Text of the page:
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Finding doctor for complicated stomach condition and fighting unnecessary surgery

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posted on Apr, 16 2018 @ 08:09 AM
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a reply to: DigginFoTroof

Quick read your op from inside my ambulance here. Untreated... You can die from this!

Not going into why and how.. Get it done if suggested and don't wait!

I was in your shoes once. Please! And let us know.

EMT




posted on Apr, 16 2018 @ 08:12 AM
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originally posted by: Lagomorphe

originally posted by: RickinVa

originally posted by: Lagomorphe

originally posted by: RickinVa

originally posted by: Lagomorphe

originally posted by: RickinVa

originally posted by: Lagomorphe
Pointless giving a suggestion the armchair specialists win again.

Good luck... over and out


No armchair specialists are needed.

There is only one test that is excellent for diagnosing gallbladder functions, a HIDA test.

The results of that test will tell you if you have a gallbladder problem.

Pain and attacks after eating are very common signs of gallbladder issues.


If you say so doctor.


Care to show me where I claimed to be a doctor?


You are responding as if you are...

Be careful how you word is all I can suggest.


okey dokey Nurse.


I lost a member of my family because she took too much advice from online « so called doctors » and know it alls such as yourself...

Give it a break and let those who « know » their patients do their job.

Just learn to shut up for once as you are not always right.

Thank you.

Lags


okey dokey pokey.


Too bad about your family member...she should have seen a doctor.

I would never take advice from an online forum.


But informing people of what tests do what is another matter altogether.
edit on R132018-04-16T08:13:56-05:00k134Vam by RickinVa because: (no reason given)



posted on Apr, 16 2018 @ 08:22 AM
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originally posted by: RickinVa

originally posted by: Lagomorphe

originally posted by: RickinVa

originally posted by: Lagomorphe

originally posted by: RickinVa

originally posted by: Lagomorphe

originally posted by: RickinVa

originally posted by: Lagomorphe
Pointless giving a suggestion the armchair specialists win again.

Good luck... over and out


No armchair specialists are needed.

There is only one test that is excellent for diagnosing gallbladder functions, a HIDA test.

The results of that test will tell you if you have a gallbladder problem.

Pain and attacks after eating are very common signs of gallbladder issues.


If you say so doctor.


Care to show me where I claimed to be a doctor?


You are responding as if you are...

Be careful how you word is all I can suggest.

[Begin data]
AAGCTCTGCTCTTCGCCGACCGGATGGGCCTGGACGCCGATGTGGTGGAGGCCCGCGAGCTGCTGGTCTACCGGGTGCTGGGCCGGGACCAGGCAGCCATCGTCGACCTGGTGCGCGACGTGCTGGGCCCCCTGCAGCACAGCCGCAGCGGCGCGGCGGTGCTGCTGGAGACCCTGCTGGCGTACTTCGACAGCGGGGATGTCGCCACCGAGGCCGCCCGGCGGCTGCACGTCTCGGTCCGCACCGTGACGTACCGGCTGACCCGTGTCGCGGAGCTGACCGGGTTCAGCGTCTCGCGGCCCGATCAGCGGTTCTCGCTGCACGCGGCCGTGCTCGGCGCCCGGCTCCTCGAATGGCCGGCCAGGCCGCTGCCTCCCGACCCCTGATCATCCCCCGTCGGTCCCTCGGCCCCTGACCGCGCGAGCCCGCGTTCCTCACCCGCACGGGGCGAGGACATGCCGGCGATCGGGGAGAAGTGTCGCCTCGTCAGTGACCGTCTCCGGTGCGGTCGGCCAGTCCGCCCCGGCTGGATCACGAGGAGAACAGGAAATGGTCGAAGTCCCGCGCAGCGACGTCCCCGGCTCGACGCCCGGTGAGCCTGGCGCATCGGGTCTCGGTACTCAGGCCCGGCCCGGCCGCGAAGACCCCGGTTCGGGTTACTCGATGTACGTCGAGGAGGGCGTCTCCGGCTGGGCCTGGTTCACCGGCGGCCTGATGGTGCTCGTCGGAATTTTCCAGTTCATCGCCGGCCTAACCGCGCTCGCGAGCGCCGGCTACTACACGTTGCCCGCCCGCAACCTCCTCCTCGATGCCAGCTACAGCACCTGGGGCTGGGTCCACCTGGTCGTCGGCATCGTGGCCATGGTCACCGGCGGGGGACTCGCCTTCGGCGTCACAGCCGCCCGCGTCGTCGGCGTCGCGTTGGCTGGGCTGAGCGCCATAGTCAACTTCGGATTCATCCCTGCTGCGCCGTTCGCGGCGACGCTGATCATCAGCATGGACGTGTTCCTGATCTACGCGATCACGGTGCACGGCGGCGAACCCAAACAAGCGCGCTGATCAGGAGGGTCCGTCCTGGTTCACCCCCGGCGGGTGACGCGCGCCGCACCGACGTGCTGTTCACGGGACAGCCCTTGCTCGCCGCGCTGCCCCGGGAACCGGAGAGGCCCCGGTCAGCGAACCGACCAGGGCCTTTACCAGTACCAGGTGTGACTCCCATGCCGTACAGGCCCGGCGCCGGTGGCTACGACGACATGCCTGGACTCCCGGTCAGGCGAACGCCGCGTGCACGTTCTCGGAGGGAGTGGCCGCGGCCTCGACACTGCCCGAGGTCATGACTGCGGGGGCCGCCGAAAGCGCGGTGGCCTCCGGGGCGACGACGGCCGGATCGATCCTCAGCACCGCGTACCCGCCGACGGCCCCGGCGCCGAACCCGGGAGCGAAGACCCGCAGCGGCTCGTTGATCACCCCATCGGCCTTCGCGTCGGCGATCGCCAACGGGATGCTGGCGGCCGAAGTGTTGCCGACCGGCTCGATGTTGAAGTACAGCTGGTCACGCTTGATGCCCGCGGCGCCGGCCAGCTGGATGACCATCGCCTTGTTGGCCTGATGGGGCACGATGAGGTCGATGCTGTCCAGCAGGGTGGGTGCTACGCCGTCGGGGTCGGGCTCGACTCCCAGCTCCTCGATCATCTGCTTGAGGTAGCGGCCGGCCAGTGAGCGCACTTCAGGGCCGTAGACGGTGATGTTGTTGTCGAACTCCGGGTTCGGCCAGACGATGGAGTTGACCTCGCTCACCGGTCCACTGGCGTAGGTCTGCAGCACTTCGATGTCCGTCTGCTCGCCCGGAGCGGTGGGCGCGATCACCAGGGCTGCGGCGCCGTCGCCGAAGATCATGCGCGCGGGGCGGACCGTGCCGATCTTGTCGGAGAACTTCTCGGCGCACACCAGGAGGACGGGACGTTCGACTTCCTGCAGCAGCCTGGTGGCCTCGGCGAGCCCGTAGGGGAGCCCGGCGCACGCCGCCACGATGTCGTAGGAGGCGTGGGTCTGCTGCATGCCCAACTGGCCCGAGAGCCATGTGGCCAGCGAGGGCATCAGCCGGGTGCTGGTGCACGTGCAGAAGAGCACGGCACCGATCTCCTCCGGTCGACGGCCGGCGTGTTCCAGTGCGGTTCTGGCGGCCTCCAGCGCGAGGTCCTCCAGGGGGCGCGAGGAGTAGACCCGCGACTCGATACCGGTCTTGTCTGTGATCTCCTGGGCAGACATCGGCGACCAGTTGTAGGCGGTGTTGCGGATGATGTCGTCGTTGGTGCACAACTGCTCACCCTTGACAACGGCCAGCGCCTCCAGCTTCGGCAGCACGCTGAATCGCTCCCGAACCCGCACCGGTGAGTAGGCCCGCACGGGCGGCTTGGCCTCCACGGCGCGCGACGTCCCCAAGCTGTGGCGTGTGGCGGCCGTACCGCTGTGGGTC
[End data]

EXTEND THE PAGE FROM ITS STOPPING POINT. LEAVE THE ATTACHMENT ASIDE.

okey dokey Nurse.


I lost a member of my family because she took too much advice from online « so called doctors » and know it alls such as yourself...

Give it a break and let those who « know » their patients do their job.

Just learn to shut up for once as you are not always right.

Thank you.

Lags


okey dokey pokey.


Too bad about your family member...she should have seen a doctor.

I would never take advice from an online forum.


But informing people of what tests do what is another matter altogether.


You are right on informing or guiding people towards specialists.

Sadly my sister did not have the capacities to see a doctor at that time and I won’t go into details as to why... out of my respect and love for her.

Warmest respects

Lags
edit on 16-4-2018 by Lagomorphe because: Crap

edit on 16-4-2018 by Lagomorphe because: Derp...



posted on Apr, 16 2018 @ 08:27 AM
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P. S. Again.. If suggested, implied or so recommended... Take the dr.'s advice.. Get 2nd, 3rd opinion if necessary... But don't procrastinate.

Body fluids backing from ruptured or diseased organs are nothing to screw with. Gall bladder, pancreas, pyloric disfunctions....serious repercussions exist if left untreated.

God Bless... MS/EMT



posted on Apr, 16 2018 @ 08:32 AM
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Yes for the last 10 or so years I vomit every morning. They have said the same. Gerd? Heart burn? Reflux? Stones? They even did all sorts of tests, all came back relatively normal. Gall bladder had some stones and sludge but my specialist who ordered that scan said at 27, he figured I was too young for that surgery and that it may not even help my issue. He told me to hold off on that surgery unless I really wanted to pay him to remove parts of my body unnecessarily.

I wish I knew. It's given me anxiety which just makes the whole thing worse. I've lost jobs over it, missed fun events because of it, etc....


Good luck, I hope you find out what's causing yours.

I hope I figure mine out too! Though it might be tough since I've effectively given up on more visits and tests. Well at least until my sons medical needs are less then I can focus on me again. Let us know if you ever figure it out though please.